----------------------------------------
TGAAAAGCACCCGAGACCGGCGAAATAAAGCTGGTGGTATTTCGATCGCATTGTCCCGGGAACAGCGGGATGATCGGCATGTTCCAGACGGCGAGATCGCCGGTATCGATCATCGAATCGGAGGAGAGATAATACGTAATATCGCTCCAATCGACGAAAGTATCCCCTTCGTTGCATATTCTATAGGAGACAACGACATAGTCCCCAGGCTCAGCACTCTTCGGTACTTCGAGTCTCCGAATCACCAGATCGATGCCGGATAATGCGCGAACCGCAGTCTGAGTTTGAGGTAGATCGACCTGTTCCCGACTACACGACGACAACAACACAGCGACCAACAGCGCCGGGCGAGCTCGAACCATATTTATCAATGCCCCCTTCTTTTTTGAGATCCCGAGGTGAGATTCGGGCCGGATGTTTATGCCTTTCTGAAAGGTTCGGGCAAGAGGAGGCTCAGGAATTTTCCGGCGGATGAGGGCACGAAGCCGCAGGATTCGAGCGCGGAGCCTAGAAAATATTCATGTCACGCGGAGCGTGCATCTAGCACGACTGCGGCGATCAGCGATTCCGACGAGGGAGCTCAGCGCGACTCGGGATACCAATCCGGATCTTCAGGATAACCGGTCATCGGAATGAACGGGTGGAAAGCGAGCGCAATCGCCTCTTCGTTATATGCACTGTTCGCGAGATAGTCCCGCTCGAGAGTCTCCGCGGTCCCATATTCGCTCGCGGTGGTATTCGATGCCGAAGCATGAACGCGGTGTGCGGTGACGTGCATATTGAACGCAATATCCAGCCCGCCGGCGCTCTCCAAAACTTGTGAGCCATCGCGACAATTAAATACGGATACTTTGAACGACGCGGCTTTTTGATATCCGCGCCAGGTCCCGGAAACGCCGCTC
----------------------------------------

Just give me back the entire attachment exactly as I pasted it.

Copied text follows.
TGAAAAGCACCCGAGACCGGCGAAATAAAGCTGGTGGTATTTCGATCGCATTGTCCCGGGAACAGCGGGATGATCGGCATGTTCCAGACGGCGAGATCGCCGGTATCGATCATCGAATCGGAGGAGAGATAATACGTAATATCGCTCCAATCGACGAAAGTATCCCCTTCGTTGCATATTCTATAGGAGACAACGACATAGTCCCCAGGCTCAGCACTCTTCGGTACTTCGAGTCTCCGAATCACCAGATCGATGCCGGATAATGCGCGAACCGCAGTCTGAGTTTGAGGTAGATCGACCTGTTCCCGACTACACGACGACAACAACACAGCGACCAACAGCGCCGGGCGAGCTCGAACCATATTTATCAATGCCCCCTTCTTTTTTGAGATCCCGAGGTGAGATTCGGGCCGGATGTTTATGCCTTTCTGAAAGGTTCGGGCAAGAGGAGGCTCAGGAATTTTCCGGCGGATGAGGGCACGAAGCCGCAGGATTCGAGCGCGGAGCCTAGAAAATATTCATGTCACGCGGAGCGTGCATCTAGCACGACTGCGGCGATCAGCGATTCCGACGAGGGAGCTCAGCGCGACTCGGGATACCAATCCGGATCTTCAGGATAACCGGTCATCGGAATGAACGGGTGGAAAGCGAGCGCAATCGCCTCTTCGTTATATGCACTGTTCGCGAGATAGTCCCGCTCGAGAGTCTCCGCGGTCCCATATTCGCTCGCGGTGGTATTCGATGCCGAAGCATGAACGCGGTGTGCGGTGACGTGCATATTGAACGCAATATCCAGCCCGCCGGCGCTCTCCAAAACTTGTGAGCCATCGCGACAATTAAATACGGATACTTTGAACGACGCGGCTTTTTGATATCCGCGCCAGGTCCCGGAAACGCCGCTC